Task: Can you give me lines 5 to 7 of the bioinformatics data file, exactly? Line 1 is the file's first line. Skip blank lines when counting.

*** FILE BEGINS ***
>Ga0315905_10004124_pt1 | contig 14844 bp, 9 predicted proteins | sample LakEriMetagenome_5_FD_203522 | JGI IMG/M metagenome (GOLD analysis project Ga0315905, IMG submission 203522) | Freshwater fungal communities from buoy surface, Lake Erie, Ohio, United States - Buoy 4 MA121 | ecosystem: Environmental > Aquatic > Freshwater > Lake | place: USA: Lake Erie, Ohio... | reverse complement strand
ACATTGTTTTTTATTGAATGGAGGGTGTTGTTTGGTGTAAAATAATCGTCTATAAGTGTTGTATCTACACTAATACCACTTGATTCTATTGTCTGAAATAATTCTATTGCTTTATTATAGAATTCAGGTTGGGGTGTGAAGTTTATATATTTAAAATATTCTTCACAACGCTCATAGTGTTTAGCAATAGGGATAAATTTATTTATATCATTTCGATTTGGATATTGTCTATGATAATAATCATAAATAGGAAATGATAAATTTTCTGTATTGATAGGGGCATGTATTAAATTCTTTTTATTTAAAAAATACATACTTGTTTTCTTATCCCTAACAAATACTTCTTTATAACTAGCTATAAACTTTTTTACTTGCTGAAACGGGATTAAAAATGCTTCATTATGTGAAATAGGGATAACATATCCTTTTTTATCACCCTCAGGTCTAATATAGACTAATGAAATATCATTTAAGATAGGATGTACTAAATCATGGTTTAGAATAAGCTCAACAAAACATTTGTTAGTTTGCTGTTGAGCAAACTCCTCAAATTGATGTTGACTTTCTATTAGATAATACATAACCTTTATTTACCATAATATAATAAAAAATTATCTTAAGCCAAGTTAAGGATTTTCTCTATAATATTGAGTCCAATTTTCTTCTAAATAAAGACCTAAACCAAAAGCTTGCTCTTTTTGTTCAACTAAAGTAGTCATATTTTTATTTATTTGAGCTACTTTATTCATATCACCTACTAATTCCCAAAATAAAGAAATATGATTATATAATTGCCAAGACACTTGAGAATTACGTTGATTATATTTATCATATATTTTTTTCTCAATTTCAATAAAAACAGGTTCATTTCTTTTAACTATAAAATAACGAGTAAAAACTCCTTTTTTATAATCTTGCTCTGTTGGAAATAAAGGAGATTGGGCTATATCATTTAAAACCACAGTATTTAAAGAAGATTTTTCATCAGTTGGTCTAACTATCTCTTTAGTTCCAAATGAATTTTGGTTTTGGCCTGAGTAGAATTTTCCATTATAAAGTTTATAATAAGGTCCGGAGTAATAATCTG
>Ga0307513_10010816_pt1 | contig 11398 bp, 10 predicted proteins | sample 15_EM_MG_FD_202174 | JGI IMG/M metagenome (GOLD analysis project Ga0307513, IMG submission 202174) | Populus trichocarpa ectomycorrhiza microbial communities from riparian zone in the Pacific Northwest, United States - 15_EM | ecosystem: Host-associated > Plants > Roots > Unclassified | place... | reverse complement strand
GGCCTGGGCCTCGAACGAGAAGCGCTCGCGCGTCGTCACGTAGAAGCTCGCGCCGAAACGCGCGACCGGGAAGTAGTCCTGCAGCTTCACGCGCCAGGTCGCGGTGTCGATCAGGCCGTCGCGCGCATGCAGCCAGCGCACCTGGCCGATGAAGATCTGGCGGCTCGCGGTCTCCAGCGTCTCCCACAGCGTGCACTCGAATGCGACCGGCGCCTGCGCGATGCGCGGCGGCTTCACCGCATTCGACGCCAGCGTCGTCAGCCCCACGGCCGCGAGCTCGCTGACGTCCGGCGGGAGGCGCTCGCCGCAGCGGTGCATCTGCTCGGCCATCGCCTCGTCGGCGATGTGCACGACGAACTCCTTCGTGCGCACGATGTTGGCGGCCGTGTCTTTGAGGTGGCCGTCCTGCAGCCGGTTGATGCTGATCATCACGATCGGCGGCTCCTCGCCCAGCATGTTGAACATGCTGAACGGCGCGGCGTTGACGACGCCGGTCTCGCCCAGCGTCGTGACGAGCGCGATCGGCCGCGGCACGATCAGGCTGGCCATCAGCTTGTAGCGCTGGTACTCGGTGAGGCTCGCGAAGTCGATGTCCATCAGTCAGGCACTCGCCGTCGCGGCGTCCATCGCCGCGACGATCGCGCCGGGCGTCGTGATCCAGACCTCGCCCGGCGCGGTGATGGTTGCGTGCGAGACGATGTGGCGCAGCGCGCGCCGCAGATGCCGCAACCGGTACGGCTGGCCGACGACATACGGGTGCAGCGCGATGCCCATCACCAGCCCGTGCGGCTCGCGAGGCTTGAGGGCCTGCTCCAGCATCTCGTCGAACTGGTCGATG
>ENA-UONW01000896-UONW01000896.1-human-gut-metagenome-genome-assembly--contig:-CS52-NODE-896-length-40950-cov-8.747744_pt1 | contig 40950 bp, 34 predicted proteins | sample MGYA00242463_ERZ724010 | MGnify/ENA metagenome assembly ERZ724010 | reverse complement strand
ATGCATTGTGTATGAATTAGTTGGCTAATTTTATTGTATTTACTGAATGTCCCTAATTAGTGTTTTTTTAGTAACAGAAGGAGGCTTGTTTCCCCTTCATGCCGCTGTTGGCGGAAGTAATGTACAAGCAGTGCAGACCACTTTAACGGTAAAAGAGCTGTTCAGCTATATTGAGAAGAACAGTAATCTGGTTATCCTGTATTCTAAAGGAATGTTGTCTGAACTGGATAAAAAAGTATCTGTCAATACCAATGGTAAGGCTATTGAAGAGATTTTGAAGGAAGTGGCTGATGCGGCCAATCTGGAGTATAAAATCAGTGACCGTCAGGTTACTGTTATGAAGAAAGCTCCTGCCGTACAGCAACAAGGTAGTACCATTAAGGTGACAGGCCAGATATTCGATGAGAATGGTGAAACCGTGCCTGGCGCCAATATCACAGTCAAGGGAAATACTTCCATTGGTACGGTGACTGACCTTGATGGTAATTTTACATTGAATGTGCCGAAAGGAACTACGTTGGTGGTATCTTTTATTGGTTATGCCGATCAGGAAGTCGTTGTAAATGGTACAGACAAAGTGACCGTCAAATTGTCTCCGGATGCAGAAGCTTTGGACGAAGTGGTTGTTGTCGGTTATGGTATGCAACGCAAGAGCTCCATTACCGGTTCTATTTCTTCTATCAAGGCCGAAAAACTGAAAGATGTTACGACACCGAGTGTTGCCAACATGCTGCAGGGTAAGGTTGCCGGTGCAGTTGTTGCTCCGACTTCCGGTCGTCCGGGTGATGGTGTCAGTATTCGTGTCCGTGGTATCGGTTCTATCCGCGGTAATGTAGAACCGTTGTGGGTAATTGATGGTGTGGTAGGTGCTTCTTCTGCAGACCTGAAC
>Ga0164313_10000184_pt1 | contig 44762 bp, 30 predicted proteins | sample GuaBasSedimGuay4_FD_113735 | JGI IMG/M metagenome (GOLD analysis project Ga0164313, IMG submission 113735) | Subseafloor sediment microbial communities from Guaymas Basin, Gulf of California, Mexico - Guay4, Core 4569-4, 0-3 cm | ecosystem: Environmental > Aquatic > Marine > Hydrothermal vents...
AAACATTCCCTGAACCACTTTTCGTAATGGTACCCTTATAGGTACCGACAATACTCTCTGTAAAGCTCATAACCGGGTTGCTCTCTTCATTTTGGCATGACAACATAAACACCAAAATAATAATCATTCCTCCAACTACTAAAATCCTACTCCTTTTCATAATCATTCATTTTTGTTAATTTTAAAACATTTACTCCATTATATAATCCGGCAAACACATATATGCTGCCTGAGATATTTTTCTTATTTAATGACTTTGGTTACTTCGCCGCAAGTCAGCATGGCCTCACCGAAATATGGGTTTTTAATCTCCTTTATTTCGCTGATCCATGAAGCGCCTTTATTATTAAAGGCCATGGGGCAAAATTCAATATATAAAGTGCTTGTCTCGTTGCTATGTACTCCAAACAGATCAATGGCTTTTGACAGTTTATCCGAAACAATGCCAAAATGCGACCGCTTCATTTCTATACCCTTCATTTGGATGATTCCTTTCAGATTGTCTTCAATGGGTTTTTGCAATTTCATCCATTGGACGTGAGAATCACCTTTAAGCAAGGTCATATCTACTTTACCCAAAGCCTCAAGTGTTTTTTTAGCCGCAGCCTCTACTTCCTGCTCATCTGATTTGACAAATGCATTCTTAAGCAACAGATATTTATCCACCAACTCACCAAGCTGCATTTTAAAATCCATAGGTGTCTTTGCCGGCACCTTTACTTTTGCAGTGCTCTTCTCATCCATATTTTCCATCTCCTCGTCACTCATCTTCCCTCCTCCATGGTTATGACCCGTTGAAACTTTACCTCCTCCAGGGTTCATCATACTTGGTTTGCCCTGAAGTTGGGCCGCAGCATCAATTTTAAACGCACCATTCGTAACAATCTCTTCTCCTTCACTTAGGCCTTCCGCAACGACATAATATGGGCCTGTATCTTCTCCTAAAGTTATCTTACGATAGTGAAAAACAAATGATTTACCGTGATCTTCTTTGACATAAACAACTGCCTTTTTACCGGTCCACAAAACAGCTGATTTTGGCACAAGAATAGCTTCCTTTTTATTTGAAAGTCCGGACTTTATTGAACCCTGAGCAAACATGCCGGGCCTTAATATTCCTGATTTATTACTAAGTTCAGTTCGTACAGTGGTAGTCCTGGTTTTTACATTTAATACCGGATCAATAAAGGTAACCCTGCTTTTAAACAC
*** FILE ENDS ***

>ENA-UONW01000896-UONW01000896.1-human-gut-metagenome-genome-assembly--contig:-CS52-NODE-896-length-40950-cov-8.747744_pt1 | contig 40950 bp, 34 predicted proteins | sample MGYA00242463_ERZ724010 | MGnify/ENA metagenome assembly ERZ724010 | reverse complement strand
ATGCATTGTGTATGAATTAGTTGGCTAATTTTATTGTATTTACTGAATGTCCCTAATTAGTGTTTTTTTAGTAACAGAAGGAGGCTTGTTTCCCCTTCATGCCGCTGTTGGCGGAAGTAATGTACAAGCAGTGCAGACCACTTTAACGGTAAAAGAGCTGTTCAGCTATATTGAGAAGAACAGTAATCTGGTTATCCTGTATTCTAAAGGAATGTTGTCTGAACTGGATAAAAAAGTATCTGTCAATACCAATGGTAAGGCTATTGAAGAGATTTTGAAGGAAGTGGCTGATGCGGCCAATCTGGAGTATAAAATCAGTGACCGTCAGGTTACTGTTATGAAGAAAGCTCCTGCCGTACAGCAACAAGGTAGTACCATTAAGGTGACAGGCCAGATATTCGATGAGAATGGTGAAACCGTGCCTGGCGCCAATATCACAGTCAAGGGAAATACTTCCATTGGTACGGTGACTGACCTTGATGGTAATTTTACATTGAATGTGCCGAAAGGAACTACGTTGGTGGTATCTTTTATTGGTTATGCCGATCAGGAAGTCGTTGTAAATGGTACAGACAAAGTGACCGTCAAATTGTCTCCGGATGCAGAAGCTTTGGACGAAGTGGTTGTTGTCGGTTATGGTATGCAACGCAAGAGCTCCATTACCGGTTCTATTTCTTCTATCAAGGCCGAAAAACTGAAAGATGTTACGACACCGAGTGTTGCCAACATGCTGCAGGGTAAGGTTGCCGGTGCAGTTGTTGCTCCGACTTCCGGTCGTCCGGGTGATGGTGTCAGTATTCGTGTCCGTGGTATCGGTTCTATCCGCGGTAATGTAGAACCGTTGTGGGTAATTGATGGTGTGGTAGGTGCTTCTTCTGCAGACCTGAAC
>Ga0164313_10000184_pt1 | contig 44762 bp, 30 predicted proteins | sample GuaBasSedimGuay4_FD_113735 | JGI IMG/M metagenome (GOLD analysis project Ga0164313, IMG submission 113735) | Subseafloor sediment microbial communities from Guaymas Basin, Gulf of California, Mexico - Guay4, Core 4569-4, 0-3 cm | ecosystem: Environmental > Aquatic > Marine > Hydrothermal vents...